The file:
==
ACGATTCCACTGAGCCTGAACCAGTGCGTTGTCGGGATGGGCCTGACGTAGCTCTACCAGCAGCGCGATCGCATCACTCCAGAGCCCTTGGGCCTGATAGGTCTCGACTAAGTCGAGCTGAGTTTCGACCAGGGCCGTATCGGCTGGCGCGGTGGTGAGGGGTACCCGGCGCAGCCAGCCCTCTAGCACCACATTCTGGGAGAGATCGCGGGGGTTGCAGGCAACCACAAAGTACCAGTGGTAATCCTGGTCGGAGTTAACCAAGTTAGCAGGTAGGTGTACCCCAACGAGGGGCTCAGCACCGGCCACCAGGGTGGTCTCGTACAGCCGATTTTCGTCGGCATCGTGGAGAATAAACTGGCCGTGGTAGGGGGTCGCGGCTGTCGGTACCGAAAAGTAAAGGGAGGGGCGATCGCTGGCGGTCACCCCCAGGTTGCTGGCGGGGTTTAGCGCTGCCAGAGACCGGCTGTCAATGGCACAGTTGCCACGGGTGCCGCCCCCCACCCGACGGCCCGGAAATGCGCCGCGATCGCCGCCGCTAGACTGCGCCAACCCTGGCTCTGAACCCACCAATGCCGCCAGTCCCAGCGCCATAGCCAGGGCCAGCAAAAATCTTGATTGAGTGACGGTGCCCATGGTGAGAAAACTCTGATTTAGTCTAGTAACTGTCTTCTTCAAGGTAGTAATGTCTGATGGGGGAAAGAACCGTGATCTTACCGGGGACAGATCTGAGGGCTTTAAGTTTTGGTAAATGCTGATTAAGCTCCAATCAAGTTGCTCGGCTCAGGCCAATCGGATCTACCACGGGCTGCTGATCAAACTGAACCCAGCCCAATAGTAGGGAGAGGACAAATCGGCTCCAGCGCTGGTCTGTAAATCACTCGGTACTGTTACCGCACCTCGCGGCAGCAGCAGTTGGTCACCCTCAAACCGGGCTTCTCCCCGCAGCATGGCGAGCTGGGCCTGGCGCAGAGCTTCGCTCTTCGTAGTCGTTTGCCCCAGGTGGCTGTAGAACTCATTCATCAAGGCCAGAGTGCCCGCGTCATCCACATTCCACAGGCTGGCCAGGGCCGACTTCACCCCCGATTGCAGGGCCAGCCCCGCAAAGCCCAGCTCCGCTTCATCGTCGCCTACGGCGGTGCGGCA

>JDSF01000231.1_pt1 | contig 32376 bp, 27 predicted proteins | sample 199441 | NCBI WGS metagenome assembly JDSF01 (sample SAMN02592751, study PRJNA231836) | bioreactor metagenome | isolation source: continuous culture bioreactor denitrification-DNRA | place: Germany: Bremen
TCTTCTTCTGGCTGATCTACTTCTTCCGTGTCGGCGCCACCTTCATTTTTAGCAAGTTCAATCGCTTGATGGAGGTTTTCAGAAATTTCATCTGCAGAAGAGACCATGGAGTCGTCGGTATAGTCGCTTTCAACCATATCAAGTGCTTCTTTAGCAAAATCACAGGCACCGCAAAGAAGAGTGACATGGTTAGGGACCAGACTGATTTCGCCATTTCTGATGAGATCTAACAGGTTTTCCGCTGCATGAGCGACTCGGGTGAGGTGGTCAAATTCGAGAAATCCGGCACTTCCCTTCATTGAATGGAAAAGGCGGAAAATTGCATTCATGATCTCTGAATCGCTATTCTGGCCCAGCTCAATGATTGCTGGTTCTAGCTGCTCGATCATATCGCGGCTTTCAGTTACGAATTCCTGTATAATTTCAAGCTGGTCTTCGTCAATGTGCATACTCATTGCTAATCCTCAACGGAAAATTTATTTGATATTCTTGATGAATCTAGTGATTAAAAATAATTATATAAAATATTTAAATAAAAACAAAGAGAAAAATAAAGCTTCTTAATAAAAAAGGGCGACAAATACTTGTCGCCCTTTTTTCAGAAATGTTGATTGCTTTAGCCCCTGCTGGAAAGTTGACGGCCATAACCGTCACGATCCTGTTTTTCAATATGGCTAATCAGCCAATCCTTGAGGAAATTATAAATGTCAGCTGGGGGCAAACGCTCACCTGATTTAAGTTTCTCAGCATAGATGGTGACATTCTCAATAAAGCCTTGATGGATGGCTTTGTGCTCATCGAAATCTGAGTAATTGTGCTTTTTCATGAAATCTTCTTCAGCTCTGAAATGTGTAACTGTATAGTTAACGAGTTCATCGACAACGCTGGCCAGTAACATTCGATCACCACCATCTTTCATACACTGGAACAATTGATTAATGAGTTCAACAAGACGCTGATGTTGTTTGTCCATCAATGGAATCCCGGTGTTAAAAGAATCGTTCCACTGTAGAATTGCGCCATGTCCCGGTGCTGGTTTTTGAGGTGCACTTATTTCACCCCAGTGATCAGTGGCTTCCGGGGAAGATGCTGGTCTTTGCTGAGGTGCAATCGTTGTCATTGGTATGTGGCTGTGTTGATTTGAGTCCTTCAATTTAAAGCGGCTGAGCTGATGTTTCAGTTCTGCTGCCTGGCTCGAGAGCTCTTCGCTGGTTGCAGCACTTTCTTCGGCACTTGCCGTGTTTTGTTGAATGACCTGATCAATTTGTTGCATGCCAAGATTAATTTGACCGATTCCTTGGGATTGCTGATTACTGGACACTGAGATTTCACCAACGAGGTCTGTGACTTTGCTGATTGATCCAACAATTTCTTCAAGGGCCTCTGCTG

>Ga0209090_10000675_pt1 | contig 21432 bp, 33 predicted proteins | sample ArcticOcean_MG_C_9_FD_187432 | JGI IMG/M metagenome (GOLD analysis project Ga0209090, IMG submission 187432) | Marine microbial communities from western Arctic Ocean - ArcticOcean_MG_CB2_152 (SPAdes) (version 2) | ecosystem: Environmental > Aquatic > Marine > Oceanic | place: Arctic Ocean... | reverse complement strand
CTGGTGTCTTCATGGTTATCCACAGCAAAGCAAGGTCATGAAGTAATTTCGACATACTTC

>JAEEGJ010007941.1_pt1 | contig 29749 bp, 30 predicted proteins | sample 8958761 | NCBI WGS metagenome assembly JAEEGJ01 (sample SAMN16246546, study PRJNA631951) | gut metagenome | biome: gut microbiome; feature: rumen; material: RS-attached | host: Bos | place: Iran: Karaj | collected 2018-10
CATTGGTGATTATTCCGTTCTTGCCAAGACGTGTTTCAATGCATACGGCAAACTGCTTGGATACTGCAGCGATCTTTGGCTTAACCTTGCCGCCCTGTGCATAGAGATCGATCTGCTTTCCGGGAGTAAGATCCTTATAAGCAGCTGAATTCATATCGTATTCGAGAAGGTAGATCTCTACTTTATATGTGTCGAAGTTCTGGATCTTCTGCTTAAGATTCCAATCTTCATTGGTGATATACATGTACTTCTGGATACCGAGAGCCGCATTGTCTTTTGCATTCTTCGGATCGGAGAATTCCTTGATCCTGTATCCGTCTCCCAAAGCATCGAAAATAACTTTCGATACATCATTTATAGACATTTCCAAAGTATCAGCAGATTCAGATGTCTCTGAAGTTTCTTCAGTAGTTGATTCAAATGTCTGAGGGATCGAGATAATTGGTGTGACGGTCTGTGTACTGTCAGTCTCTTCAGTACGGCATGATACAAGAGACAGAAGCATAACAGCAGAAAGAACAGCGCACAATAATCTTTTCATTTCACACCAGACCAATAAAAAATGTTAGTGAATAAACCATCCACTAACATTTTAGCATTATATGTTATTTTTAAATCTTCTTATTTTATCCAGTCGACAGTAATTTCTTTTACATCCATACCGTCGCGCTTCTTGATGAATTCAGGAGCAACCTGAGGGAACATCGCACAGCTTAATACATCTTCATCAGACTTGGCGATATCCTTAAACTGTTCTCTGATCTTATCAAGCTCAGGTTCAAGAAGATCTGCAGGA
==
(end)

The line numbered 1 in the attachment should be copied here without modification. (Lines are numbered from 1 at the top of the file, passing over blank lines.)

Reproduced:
ACGATTCCACTGAGCCTGAACCAGTGCGTTGTCGGGATGGGCCTGACGTAGCTCTACCAGCAGCGCGATCGCATCACTCCAGAGCCCTTGGGCCTGATAGGTCTCGACTAAGTCGAGCTGAGTTTCGACCAGGGCCGTATCGGCTGGCGCGGTGGTGAGGGGTACCCGGCGCAGCCAGCCCTCTAGCACCACATTCTGGGAGAGATCGCGGGGGTTGCAGGCAACCACAAAGTACCAGTGGTAATCCTGGTCGGAGTTAACCAAGTTAGCAGGTAGGTGTACCCCAACGAGGGGCTCAGCACCGGCCACCAGGGTGGTCTCGTACAGCCGATTTTCGTCGGCATCGTGGAGAATAAACTGGCCGTGGTAGGGGGTCGCGGCTGTCGGTACCGAAAAGTAAAGGGAGGGGCGATCGCTGGCGGTCACCCCCAGGTTGCTGGCGGGGTTTAGCGCTGCCAGAGACCGGCTGTCAATGGCACAGTTGCCACGGGTGCCGCCCCCCACCCGACGGCCCGGAAATGCGCCGCGATCGCCGCCGCTAGACTGCGCCAACCCTGGCTCTGAACCCACCAATGCCGCCAGTCCCAGCGCCATAGCCAGGGCCAGCAAAAATCTTGATTGAGTGACGGTGCCCATGGTGAGAAAACTCTGATTTAGTCTAGTAACTGTCTTCTTCAAGGTAGTAATGTCTGATGGGGGAAAGAACCGTGATCTTACCGGGGACAGATCTGAGGGCTTTAAGTTTTGGTAAATGCTGATTAAGCTCCAATCAAGTTGCTCGGCTCAGGCCAATCGGATCTACCACGGGCTGCTGATCAAACTGAACCCAGCCCAATAGTAGGGAGAGGACAAATCGGCTCCAGCGCTGGTCTGTAAATCACTCGGTACTGTTACCGCACCTCGCGGCAGCAGCAGTTGGTCACCCTCAAACCGGGCTTCTCCCCGCAGCATGGCGAGCTGGGCCTGGCGCAGAGCTTCGCTCTTCGTAGTCGTTTGCCCCAGGTGGCTGTAGAACTCATTCATCAAGGCCAGAGTGCCCGCGTCATCCACATTCCACAGGCTGGCCAGGGCCGACTTCACCCCCGATTGCAGGGCCAGCCCCGCAAAGCCCAGCTCCGCTTCATCGTCGCCTACGGCGGTGCGGCA